WASHINGTON: Democracy is still popular in six Muslim-majority countries, over a year after the Arab Spring, and the majority in some countries favors laws based on the Quran, according to a poll published Tuesday.
The first two Muslim-majority nations to overthrow a dictator still “desire” democracy, with some 67 per cent of Egyptians and 63 per cent of Tunisians saying “democracy is preferable,” according to the survey conducted by the Pew Research Center in recent months.
In the rest of the region, 84 per cent of Lebanese and 71 per cent of Turks say “democracy is preferable,” but Jordanians and Pakistanis are less enthusiastic, at 61 and 42 per cent respectively.
Forty-five per cent of Tunisians say the country has improved without ousted 23-year president Zine el Abidine Ben Ali, and 42 per cent disagree. Tunisians are still optimistic about the future of their country, with 75 per cent saying the nation's flailing economy will improve.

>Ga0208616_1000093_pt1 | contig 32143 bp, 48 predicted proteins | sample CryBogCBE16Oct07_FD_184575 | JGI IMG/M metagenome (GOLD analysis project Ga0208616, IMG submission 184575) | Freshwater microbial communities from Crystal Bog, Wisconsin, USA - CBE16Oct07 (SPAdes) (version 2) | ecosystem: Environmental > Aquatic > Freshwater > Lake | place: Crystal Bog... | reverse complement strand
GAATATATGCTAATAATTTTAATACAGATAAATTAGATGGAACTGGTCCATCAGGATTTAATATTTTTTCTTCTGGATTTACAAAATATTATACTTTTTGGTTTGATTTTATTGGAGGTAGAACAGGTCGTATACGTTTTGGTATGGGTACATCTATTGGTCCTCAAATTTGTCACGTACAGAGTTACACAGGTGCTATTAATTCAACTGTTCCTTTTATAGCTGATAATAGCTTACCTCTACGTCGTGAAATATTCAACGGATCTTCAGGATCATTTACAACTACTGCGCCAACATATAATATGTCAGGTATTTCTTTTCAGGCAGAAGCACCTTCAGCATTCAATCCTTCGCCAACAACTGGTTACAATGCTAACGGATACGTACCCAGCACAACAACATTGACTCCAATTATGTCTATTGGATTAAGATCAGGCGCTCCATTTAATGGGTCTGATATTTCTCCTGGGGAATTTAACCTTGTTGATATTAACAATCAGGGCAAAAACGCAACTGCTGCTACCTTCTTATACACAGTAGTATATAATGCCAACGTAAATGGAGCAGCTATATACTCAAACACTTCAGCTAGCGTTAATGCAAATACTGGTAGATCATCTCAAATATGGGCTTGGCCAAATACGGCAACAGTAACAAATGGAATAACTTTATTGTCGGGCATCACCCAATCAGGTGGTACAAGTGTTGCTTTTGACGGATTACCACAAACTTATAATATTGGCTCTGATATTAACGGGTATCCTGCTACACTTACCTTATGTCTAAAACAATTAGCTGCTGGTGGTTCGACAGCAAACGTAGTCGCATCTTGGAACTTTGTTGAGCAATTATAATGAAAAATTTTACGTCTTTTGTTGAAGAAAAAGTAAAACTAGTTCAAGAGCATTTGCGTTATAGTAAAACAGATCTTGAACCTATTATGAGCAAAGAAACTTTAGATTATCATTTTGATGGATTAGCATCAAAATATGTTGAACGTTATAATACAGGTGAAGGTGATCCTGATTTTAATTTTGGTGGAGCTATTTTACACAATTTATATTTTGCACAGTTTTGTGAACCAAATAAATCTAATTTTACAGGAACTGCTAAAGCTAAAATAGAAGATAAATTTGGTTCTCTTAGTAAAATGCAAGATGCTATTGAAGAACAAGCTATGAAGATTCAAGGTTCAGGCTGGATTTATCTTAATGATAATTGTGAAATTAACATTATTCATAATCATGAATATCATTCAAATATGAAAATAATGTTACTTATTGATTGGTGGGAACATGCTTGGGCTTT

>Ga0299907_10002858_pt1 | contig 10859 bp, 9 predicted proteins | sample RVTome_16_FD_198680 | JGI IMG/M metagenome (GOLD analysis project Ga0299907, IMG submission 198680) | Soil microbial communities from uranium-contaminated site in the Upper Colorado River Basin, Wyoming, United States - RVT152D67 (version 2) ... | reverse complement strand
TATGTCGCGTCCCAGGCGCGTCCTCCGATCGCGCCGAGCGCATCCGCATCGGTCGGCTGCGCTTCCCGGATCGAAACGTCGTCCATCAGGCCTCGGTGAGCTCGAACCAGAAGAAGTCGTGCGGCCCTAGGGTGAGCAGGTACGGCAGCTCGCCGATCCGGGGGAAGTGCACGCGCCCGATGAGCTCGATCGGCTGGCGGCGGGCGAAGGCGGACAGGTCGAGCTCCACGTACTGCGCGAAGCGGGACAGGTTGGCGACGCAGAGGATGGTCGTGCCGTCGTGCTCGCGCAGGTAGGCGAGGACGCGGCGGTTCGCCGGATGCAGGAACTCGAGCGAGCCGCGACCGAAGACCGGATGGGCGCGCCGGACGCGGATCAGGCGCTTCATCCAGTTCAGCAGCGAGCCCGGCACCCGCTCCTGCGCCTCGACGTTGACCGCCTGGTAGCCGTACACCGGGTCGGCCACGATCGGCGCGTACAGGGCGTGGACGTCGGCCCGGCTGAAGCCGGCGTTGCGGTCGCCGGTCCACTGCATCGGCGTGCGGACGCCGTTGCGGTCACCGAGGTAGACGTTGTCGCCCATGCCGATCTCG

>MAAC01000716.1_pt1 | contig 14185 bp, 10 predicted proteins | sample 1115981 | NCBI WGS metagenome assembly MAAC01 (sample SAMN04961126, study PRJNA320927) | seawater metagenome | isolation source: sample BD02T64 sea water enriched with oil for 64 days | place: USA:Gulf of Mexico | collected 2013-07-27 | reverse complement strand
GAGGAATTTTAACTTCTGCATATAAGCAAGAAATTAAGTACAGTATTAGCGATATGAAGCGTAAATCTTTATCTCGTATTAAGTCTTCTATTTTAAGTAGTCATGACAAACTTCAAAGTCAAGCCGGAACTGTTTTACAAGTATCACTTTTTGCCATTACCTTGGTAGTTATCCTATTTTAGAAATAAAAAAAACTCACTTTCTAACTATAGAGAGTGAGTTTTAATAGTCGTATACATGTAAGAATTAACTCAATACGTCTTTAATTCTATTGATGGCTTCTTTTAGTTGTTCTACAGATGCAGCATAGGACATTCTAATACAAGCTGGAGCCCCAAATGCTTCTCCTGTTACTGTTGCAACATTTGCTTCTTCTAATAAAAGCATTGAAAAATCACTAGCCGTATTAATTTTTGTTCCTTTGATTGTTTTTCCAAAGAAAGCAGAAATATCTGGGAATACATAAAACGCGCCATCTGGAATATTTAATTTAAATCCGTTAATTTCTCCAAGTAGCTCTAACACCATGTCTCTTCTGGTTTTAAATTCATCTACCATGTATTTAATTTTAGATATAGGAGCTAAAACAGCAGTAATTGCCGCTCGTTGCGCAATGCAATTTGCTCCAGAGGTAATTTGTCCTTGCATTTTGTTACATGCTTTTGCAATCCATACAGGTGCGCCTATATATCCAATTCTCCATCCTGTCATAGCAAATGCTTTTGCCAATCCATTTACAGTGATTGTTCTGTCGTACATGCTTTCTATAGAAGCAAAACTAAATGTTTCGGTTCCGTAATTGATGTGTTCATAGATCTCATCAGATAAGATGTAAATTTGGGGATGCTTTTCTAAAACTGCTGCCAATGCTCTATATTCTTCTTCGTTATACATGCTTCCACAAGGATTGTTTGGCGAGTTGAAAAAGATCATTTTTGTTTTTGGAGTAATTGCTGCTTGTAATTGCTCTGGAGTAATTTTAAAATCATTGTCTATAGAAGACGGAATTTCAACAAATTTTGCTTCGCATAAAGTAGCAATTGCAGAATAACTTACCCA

Aside from Lebanon, which boasts a large Christian minority, a majority of poll participants across the surveyed Muslim nations feel Islam does and should play a central role in government. Points of view differ across the countries regarding the degree to which Islam should affect policy.
In Pakistan, 82 per cent of participants feel “laws should strictly follow the teachings of the Quran.” In the rest of the Muslim world, only 72 per cent of Jordanians, 60 per cent of Egyptians, 23 per cent of Tunisians and 17 per cent of Turks and Lebanese agreed.
A majority of poll participants believe women should have the same rights as men. Lebanese led the pack with 93 per cent believing in gender equality.
Only 74 per cent of Tunisians and 58 per cent of Egyptians support equal rights for women. Some 67 per cent of Tunisian women say that equal gender rights are very important, whereas only 50 per cent of men agree.
The overwhelming majority of most poll participants opposed extremists, even if al Qaeda is seen as favorable by 19 per cent of Egyptians, 16 per cent of Tunisians and 13 per cent of Pakistanis.
The polls were conducted in March and April, with a sample of 1,000 participants per country and a margin of error ranging from more or less than 3.9 to 5.2 points across the different countries.